In 1930, there were 745,421 Germans in Romania, but only about 36,884 remain today, according to the 2011 census. In 1924, there were 796,056 Jews in the Kingdom of Romania. As of 2009, there were also approximately 133,000 immigrants living in Romania, primarily from Moldova, and China.
The fertility rate is decreasing, with 1.4 births per woman recorded in 2009. The birth rate (10.61‰, 2008) is slightly lower than the mortality rate (11.84‰, 2008), resulting in a shrinking and aging population, approx. 14.8% of total population having 65 years and over.
The number of Romanians and individuals with ancestors born in Romania living abroad is estimated at around 12 million. After the Romanian Revolution of 1989, a significant number of Romanians emigrated to other European countries, North America or Asia, due to better working conditions and academic possibilities offered abroad. Some 45,000 foreigners are present on the local labor market, of which about 30,000 workers. In 2013, approximately 200,000 to 300,000 foreigners are expected to enter on Romania's labor market, according to estimates by the National Commission for Prognosis.
The official language of Romania is Romanian, a Romance language related to Italian, French, Catalan, Spanish and Portuguese. Romanian is spoken as a first language by 91% of the population. Hungarian and Vlax Romani are the most important minority languages, spoken by 6.7% and 1.1% of the population, respectively. Until the early 1990s, there were also a substantial number of German-speaking Transylvanian Saxons, even though most have since emigrated to Germany, leaving only 45,000 native German speakers in Romania. There are approximately 32,000 Turkish speakers in Romania.
In localities where a given ethnic minority makes up more than 20% of the population, that minority's language can be used in the public administration and justice system, while native-language education and signage is also provided. Hungarians make up some 19% of the population of Transylvania; there are many towns and communes in parts of Transylvania that have Hungarian as a second official language. Language rights are sensitive in these areas, where Hungarian speakers are campaigning for greater official status, and possible autonomy for the predominantly Hungarian counties of eastern Transylvania ('Székely Land'). English and French are the main foreign languages taught in schools. English is spoken by 5-6 million Romanians, French is spoken by 4–5 million, and German, Italian and Spanish are each spoken by 1–2 million people.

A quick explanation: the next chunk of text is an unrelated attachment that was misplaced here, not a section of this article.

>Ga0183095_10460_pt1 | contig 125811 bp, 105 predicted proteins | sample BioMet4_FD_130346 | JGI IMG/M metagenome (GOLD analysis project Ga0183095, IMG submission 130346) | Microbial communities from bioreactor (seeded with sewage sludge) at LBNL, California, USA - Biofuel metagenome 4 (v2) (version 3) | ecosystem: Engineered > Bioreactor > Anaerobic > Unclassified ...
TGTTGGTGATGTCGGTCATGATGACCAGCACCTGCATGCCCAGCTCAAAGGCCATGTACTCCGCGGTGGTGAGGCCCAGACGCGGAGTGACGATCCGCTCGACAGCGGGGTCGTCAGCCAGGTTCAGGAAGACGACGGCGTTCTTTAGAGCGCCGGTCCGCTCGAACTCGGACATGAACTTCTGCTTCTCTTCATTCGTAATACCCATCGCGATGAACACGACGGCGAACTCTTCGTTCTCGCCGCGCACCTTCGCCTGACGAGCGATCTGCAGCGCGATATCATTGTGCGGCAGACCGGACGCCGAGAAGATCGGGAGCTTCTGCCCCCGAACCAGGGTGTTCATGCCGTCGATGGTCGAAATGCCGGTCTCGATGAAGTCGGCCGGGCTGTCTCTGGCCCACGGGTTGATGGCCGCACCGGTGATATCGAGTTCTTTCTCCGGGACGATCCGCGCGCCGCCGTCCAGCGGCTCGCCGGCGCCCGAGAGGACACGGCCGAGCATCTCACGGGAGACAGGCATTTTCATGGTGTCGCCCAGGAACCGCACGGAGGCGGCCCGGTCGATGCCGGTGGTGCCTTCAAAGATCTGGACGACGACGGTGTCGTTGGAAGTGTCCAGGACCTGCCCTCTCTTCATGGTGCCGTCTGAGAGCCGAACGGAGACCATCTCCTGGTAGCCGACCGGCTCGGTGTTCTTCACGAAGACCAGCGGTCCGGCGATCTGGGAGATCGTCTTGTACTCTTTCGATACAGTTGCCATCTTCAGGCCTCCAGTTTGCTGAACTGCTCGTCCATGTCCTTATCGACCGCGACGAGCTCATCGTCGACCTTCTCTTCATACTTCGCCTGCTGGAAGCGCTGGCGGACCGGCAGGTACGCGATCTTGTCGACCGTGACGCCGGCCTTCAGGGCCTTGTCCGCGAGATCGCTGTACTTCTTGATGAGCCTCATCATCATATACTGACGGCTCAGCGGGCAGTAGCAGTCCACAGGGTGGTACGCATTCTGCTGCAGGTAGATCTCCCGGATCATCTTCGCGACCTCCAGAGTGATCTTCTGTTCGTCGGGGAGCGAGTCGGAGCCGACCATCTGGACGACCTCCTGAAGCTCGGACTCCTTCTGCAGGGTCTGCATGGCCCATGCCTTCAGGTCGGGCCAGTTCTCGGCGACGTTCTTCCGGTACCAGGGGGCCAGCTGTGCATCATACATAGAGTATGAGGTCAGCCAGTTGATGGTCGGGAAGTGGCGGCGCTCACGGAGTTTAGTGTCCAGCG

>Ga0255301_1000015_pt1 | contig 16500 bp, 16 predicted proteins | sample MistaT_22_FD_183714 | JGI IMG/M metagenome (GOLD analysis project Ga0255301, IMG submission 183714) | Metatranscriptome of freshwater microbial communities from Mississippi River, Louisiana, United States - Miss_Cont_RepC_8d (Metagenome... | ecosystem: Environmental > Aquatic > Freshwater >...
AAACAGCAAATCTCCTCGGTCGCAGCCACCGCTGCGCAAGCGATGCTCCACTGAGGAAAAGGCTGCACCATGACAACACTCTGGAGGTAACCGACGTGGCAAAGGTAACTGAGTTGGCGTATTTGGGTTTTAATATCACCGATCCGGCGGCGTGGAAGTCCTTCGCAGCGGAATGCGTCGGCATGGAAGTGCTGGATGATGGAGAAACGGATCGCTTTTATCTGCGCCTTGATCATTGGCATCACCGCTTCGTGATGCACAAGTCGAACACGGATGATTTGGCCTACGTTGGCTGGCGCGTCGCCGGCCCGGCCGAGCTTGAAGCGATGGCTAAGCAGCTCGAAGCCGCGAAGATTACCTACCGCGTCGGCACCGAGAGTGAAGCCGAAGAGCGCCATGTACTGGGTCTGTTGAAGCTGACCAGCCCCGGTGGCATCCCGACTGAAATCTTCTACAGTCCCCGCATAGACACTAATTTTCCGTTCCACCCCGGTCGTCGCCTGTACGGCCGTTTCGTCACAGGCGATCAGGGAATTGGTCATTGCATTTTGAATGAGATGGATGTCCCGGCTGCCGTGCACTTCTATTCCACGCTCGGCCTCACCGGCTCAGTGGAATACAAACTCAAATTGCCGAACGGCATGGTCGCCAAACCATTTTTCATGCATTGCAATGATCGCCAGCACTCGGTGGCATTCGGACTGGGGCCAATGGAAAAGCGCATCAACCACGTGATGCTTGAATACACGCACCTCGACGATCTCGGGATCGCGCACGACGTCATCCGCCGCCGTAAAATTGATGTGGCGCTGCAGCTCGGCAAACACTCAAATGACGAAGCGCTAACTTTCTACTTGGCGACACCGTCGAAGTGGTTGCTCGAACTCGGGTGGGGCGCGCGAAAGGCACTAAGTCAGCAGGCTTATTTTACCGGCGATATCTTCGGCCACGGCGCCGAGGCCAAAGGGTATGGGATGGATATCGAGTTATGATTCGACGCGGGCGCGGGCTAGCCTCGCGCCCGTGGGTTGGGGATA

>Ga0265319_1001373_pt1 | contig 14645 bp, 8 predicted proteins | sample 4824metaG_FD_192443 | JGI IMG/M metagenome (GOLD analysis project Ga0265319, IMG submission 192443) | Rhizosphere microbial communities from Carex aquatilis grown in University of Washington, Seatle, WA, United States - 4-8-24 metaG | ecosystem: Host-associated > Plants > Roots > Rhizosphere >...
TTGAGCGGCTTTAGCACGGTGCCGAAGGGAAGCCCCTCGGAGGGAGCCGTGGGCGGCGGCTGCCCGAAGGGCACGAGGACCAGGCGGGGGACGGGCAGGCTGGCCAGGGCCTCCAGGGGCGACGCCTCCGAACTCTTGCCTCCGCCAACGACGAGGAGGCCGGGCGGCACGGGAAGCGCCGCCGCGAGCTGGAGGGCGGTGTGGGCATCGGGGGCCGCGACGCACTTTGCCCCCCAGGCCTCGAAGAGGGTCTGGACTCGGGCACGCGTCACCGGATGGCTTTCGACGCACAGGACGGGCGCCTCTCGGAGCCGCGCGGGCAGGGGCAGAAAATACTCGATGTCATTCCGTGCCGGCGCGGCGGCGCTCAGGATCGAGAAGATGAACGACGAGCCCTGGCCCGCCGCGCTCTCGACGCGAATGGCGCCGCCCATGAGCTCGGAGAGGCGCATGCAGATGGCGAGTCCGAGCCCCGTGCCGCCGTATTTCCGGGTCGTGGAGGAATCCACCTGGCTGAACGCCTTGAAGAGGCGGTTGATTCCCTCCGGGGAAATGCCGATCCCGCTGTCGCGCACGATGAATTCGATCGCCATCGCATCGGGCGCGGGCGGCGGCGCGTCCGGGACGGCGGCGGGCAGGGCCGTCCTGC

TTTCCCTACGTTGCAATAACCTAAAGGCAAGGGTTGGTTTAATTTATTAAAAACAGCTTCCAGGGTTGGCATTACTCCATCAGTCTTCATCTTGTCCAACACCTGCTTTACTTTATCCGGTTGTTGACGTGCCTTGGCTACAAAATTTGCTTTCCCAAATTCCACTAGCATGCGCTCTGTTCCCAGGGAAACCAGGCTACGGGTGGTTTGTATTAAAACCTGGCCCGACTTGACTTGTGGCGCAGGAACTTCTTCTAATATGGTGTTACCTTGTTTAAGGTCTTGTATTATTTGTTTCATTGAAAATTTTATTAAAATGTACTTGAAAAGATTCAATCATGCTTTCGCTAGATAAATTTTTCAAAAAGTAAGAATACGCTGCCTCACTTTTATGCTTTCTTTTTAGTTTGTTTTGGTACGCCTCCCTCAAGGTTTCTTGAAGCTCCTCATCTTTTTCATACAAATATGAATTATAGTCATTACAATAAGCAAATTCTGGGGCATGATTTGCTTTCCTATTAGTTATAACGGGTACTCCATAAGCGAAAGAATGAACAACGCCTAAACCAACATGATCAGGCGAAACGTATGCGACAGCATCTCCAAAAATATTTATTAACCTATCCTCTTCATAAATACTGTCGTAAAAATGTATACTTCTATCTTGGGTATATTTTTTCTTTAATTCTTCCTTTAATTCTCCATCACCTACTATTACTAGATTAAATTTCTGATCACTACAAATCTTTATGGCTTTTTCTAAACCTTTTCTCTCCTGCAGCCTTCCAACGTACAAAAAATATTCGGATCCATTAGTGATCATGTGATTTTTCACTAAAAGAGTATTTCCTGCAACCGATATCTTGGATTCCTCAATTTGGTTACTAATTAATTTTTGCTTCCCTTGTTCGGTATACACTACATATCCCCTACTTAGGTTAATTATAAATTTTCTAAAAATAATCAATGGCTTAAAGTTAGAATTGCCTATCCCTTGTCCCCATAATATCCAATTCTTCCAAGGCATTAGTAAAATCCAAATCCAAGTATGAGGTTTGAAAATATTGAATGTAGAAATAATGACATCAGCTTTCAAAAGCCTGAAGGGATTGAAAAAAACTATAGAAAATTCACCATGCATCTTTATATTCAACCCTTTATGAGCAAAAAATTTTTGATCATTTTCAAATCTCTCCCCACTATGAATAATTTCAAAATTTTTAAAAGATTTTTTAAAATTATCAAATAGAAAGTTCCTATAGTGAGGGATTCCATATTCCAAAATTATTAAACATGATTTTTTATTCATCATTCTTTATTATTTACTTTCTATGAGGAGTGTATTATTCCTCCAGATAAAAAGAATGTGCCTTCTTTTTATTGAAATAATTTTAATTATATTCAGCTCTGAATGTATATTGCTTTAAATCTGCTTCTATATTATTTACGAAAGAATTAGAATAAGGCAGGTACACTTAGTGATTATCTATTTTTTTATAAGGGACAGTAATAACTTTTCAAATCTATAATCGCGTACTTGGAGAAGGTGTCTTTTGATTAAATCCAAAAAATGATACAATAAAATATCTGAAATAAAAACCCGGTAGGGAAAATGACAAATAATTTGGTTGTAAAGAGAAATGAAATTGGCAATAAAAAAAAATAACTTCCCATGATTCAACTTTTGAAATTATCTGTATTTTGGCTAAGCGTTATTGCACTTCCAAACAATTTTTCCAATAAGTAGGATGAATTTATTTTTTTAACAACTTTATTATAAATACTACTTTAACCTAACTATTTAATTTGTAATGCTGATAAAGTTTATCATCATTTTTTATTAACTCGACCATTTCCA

Historically, French was the predominant foreign language spoken in Romania, but English has since superseded it. Consequently, Romanian English-speakers tend to be younger than Romanian French-speakers. Romania is, however, a full member of La Francophonie, and hosted the Francophonie Summit in 2006. German has been taught predominantly in Transylvania, due to traditions tracing back to the Austro-Hungarian rule in this province.
The Romanian language remains, according to the Constitution of Romania, the only official language of Romania, but local councils ensure linguistic rights to all minorities, who form over 11% of the total population. Foreign citizens and stateless persons that live in Romania have access to justice and education in their own language.
|Religion in Romania|
Romania is a secular state and has no state religion. However, an overwhelming majority of the country's citizens identify themselves as Christians. 86.7% of the country's population identified as Orthodox Christian according to the 2002 census, the vast majority of which belongs to the Romanian Orthodox Church. Other major Christian denominations include Protestantism (5.2%), Roman Catholicism (4.7%) and the Romanian Greek-Catholic Church (0.9%). The latter two religious organizations suffered most severely under the Communist regime. The Greek-Catholic Church was outlawed by the Communist government in 1948; later, under the Ceaușescu regime, several churches in Transylvania were demolished. Protestants and Roman Catholics are also concentrated in Transylvania.
The foundation of the oldest-known Romanian Orthodox church is still visible at Drobeta-Turnu Severin today, and dates from the 14th century; however, much earlier crypts with unearthed relics of Christian martyrs executed at the orders of the Roman emperor Diocletian were found in local church records dating as far back as the 3rd century AD. Thus, the relics of Saint Sava the Goth who was martyred by drowning in the river Buzău in Romania, under Athanaric, on 12 April 372, were reverently received by St. Basil the Great. Earlier still, the first known Daco-Roman Christian priest Montanus and his wife Maxima were drowned because of their Christian faith, as martyrs, on 26 March 304.